Diet culture tells us to reject pleasure with food so we can eat “the right things”.
We’ll think we need to suffer with food to be healthy and lose weight. Which means we’ll stop prioritizing natural pleasure in the eating experience.
This mindset will lead you cycling between two extremes.
You’ll restrict pleasure because you think this is necessary to achieve your health goals. Then, you’ll overpleasure with food because you’ve been forcing yourself to restrict the pleasure.
This is an on-going cycle that will keep you stuck.
Allowing natural pleasure with food is meeting in the middle.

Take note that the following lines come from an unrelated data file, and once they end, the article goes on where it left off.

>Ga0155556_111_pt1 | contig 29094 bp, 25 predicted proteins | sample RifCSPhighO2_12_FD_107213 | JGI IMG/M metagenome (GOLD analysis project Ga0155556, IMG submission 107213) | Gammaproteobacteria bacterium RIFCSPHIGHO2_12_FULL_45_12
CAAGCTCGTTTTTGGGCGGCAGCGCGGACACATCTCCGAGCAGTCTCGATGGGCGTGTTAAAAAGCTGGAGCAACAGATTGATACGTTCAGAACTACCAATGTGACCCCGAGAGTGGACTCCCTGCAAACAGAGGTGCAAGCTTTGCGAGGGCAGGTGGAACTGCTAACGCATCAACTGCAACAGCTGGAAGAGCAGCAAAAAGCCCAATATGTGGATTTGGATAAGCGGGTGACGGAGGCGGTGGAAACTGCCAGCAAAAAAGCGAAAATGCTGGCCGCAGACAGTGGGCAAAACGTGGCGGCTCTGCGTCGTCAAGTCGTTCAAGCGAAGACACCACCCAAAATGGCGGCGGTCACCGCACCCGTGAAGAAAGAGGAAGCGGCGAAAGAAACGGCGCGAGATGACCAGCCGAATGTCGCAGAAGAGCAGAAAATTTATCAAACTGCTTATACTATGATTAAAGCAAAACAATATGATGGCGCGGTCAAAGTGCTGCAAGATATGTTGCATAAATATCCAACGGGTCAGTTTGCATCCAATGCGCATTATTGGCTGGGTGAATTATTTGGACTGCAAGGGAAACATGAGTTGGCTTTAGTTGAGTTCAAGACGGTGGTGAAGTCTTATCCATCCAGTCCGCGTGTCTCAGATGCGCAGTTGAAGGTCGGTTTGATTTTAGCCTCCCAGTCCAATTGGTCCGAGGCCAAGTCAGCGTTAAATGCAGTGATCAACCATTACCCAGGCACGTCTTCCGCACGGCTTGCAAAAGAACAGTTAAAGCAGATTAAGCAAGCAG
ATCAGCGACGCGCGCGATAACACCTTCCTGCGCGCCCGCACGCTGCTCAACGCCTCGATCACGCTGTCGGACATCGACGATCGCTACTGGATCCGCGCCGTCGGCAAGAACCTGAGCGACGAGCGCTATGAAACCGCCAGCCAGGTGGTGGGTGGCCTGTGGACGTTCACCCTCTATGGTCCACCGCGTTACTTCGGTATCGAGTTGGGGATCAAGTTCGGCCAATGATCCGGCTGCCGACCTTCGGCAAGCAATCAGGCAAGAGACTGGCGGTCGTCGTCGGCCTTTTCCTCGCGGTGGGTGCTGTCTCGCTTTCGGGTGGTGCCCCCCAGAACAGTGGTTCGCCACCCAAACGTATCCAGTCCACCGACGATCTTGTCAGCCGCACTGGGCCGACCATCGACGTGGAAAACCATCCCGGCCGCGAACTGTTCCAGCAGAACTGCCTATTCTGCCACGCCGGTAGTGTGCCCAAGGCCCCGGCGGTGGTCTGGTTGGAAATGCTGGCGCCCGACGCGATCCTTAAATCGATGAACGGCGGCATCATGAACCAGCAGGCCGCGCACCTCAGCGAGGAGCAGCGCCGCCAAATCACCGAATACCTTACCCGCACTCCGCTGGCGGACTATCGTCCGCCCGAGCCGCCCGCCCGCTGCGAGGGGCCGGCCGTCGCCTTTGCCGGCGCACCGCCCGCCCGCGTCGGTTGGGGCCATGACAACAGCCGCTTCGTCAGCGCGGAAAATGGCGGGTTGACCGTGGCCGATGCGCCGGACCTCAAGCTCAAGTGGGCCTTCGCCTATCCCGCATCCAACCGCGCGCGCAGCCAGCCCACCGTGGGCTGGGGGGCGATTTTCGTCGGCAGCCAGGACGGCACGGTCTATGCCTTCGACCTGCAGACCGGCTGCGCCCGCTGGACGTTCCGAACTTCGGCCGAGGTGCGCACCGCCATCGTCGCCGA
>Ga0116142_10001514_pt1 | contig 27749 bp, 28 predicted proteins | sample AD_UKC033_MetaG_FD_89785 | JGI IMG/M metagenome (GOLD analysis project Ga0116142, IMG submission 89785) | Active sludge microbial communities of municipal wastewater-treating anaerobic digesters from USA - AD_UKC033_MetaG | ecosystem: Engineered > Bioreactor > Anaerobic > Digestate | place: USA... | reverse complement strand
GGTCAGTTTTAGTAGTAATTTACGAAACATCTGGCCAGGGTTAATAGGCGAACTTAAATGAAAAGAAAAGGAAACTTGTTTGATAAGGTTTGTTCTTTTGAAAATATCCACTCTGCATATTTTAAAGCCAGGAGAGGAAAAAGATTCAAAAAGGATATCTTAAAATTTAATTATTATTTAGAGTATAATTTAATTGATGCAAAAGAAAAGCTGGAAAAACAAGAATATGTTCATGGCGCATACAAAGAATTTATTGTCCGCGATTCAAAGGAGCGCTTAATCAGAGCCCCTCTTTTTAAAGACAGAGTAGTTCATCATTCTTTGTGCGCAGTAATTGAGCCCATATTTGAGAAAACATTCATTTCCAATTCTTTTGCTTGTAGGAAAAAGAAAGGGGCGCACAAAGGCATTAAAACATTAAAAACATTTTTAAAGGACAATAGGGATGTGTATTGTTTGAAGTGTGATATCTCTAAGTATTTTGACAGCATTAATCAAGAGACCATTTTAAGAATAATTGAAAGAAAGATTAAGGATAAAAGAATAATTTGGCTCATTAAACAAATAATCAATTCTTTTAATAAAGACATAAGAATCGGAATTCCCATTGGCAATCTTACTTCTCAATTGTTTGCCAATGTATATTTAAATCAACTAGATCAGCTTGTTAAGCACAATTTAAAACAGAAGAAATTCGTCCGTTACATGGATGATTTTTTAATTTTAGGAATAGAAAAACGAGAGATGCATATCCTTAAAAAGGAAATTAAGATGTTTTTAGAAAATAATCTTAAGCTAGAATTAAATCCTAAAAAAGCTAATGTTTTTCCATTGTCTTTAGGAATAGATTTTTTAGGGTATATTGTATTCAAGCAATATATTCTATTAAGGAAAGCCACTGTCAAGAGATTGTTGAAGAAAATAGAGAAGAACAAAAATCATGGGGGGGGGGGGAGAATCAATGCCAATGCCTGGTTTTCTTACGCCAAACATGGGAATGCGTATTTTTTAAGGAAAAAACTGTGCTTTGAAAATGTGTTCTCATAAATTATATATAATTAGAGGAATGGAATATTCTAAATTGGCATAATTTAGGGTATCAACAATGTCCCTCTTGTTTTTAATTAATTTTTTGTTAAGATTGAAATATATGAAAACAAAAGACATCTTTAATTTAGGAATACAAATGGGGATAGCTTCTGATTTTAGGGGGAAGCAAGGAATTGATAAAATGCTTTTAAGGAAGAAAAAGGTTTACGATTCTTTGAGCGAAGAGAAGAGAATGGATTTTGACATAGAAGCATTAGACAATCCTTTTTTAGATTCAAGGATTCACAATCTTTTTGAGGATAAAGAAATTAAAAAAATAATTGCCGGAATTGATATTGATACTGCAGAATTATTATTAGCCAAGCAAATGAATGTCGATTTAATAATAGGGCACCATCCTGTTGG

The truth is, experiencing natural pleasure with food is an inherent need your body has. This is where you’re intentionally choosing to savor every eating experience.
In this podcast episode, I’m teaching you what finding natural pleasure in the eating experience can look like. I share examples of how I do this in my life, along with ways you can do this for yourself now.